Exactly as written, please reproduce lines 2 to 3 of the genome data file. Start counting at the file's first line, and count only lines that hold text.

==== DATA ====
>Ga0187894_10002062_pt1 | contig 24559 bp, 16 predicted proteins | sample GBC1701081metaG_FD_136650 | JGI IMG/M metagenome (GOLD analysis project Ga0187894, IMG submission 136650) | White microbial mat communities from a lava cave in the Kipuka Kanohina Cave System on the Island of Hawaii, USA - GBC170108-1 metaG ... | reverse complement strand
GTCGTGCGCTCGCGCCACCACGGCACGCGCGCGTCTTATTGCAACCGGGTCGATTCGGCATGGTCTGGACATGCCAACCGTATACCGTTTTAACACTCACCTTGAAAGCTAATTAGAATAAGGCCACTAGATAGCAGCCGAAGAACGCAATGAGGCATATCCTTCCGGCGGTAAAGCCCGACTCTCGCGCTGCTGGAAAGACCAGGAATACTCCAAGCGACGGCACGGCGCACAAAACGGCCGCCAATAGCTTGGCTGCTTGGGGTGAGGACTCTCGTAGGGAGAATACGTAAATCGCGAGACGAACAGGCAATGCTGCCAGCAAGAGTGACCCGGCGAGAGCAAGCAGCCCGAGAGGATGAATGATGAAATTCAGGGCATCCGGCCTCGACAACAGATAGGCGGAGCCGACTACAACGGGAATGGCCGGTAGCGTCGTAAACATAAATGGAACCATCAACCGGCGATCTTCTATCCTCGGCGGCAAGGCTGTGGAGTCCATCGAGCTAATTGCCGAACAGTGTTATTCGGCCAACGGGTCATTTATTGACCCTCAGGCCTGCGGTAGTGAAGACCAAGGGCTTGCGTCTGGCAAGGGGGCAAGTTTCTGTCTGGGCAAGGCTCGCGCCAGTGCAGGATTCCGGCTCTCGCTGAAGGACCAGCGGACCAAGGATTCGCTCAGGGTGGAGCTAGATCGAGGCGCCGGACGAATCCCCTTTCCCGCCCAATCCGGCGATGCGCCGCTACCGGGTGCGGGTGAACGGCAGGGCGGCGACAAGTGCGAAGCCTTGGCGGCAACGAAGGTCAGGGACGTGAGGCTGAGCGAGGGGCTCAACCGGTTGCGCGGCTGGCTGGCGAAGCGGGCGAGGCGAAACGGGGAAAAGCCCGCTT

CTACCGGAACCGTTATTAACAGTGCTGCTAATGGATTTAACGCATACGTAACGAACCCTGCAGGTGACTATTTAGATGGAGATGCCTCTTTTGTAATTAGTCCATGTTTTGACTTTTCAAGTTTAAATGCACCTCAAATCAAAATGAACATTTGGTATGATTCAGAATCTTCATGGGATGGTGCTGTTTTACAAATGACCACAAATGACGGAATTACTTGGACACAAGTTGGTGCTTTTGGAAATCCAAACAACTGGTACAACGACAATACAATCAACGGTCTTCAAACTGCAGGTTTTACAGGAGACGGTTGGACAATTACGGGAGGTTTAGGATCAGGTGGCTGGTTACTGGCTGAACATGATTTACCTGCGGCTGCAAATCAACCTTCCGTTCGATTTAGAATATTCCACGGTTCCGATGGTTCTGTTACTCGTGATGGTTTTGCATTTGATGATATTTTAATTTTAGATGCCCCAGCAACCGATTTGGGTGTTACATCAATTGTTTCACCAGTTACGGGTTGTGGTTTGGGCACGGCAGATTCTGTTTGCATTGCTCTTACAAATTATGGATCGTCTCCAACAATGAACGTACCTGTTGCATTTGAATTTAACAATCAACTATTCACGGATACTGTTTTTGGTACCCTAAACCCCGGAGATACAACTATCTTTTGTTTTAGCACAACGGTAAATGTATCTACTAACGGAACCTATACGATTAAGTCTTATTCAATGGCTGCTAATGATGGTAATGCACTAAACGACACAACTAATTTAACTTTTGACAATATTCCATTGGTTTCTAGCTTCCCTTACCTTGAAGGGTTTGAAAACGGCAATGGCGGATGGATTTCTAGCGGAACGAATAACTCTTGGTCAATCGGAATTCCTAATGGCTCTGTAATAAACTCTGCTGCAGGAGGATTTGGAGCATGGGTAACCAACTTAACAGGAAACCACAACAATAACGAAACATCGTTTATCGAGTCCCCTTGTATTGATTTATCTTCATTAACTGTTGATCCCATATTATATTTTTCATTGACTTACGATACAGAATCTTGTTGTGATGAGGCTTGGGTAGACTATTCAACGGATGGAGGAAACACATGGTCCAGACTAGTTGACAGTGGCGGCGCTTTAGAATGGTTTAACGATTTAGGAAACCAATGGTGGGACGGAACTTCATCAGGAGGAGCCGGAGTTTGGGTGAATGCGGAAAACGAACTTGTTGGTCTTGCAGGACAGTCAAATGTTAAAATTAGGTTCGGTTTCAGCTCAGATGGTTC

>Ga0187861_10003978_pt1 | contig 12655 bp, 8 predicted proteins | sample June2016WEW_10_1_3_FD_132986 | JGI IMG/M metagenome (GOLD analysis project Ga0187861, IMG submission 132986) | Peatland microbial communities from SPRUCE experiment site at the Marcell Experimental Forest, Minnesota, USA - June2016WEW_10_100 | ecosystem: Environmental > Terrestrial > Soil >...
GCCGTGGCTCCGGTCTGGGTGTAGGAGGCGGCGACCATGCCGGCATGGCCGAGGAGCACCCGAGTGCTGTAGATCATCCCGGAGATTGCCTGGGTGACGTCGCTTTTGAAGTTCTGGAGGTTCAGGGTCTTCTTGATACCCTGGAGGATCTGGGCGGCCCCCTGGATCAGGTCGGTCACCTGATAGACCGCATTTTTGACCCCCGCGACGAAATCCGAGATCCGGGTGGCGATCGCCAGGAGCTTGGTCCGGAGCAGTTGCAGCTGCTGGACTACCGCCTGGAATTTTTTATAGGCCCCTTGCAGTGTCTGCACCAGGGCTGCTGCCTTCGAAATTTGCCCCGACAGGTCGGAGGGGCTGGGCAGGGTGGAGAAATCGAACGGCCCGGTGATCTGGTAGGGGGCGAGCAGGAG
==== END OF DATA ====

GTCGTGCGCTCGCGCCACCACGGCACGCGCGCGTCTTATTGCAACCGGGTCGATTCGGCATGGTCTGGACATGCCAACCGTATACCGTTTTAACACTCACCTTGAAAGCTAATTAGAATAAGGCCACTAGATAGCAGCCGAAGAACGCAATGAGGCATATCCTTCCGGCGGTAAAGCCCGACTCTCGCGCTGCTGGAAAGACCAGGAATACTCCAAGCGACGGCACGGCGCACAAAACGGCCGCCAATAGCTTGGCTGCTTGGGGTGAGGACTCTCGTAGGGAGAATACGTAAATCGCGAGACGAACAGGCAATGCTGCCAGCAAGAGTGACCCGGCGAGAGCAAGCAGCCCGAGAGGATGAATGATGAAATTCAGGGCATCCGGCCTCGACAACAGATAGGCGGAGCCGACTACAACGGGAATGGCCGGTAGCGTCGTAAACATAAATGGAACCATCAACCGGCGATCTTCTATCCTCGGCGGCAAGGCTGTGGAGTCCATCGAGCTAATTGCCGAACAGTGTTATTCGGCCAACGGGTCATTTATTGACCCTCAGGCCTGCGGTAGTGAAGACCAAGGGCTTGCGTCTGGCAAGGGGGCAAGTTTCTGTCTGGGCAAGGCTCGCGCCAGTGCAGGATTCCGGCTCTCGCTGAAGGACCAGCGGACCAAGGATTCGCTCAGGGTGGAGCTAGATCGAGGCGCCGGACGAATCCCCTTTCCCGCCCAATCCGGCGATGCGCCGCTACCGGGTGCGGGTGAACGGCAGGGCGGCGACAAGTGCGAAGCCTTGGCGGCAACGAAGGTCAGGGACGTGAGGCTGAGCGAGGGGCTCAACCGGTTGCGCGGCTGGCTGGCGAAGCGGGCGAGGCGAAACGGGGAAAAGCCCGCTT

CTACCGGAACCGTTATTAACAGTGCTGCTAATGGATTTAACGCATACGTAACGAACCCTGCAGGTGACTATTTAGATGGAGATGCCTCTTTTGTAATTAGTCCATGTTTTGACTTTTCAAGTTTAAATGCACCTCAAATCAAAATGAACATTTGGTATGATTCAGAATCTTCATGGGATGGTGCTGTTTTACAAATGACCACAAATGACGGAATTACTTGGACACAAGTTGGTGCTTTTGGAAATCCAAACAACTGGTACAACGACAATACAATCAACGGTCTTCAAACTGCAGGTTTTACAGGAGACGGTTGGACAATTACGGGAGGTTTAGGATCAGGTGGCTGGTTACTGGCTGAACATGATTTACCTGCGGCTGCAAATCAACCTTCCGTTCGATTTAGAATATTCCACGGTTCCGATGGTTCTGTTACTCGTGATGGTTTTGCATTTGATGATATTTTAATTTTAGATGCCCCAGCAACCGATTTGGGTGTTACATCAATTGTTTCACCAGTTACGGGTTGTGGTTTGGGCACGGCAGATTCTGTTTGCATTGCTCTTACAAATTATGGATCGTCTCCAACAATGAACGTACCTGTTGCATTTGAATTTAACAATCAACTATTCACGGATACTGTTTTTGGTACCCTAAACCCCGGAGATACAACTATCTTTTGTTTTAGCACAACGGTAAATGTATCTACTAACGGAACCTATACGATTAAGTCTTATTCAATGGCTGCTAATGATGGTAATGCACTAAACGACACAACTAATTTAACTTTTGACAATATTCCATTGGTTTCTAGCTTCCCTTACCTTGAAGGGTTTGAAAACGGCAATGGCGGATGGATTTCTAGCGGAACGAATAACTCTTGGTCAATCGGAATTCCTAATGGCTCTGTAATAAACTCTGCTGCAGGAGGATTTGGAGCATGGGTAACCAACTTAACAGGAAACCACAACAATAACGAAACATCGTTTATCGAGTCCCCTTGTATTGATTTATCTTCATTAACTGTTGATCCCATATTATATTTTTCATTGACTTACGATACAGAATCTTGTTGTGATGAGGCTTGGGTAGACTATTCAACGGATGGAGGAAACACATGGTCCAGACTAGTTGACAGTGGCGGCGCTTTAGAATGGTTTAACGATTTAGGAAACCAATGGTGGGACGGAACTTCATCAGGAGGAGCCGGAGTTTGGGTGAATGCGGAAAACGAACTTGTTGGTCTTGCAGGACAGTCAAATGTTAAAATTAGGTTCGGTTTCAGCTCAGATGGTTC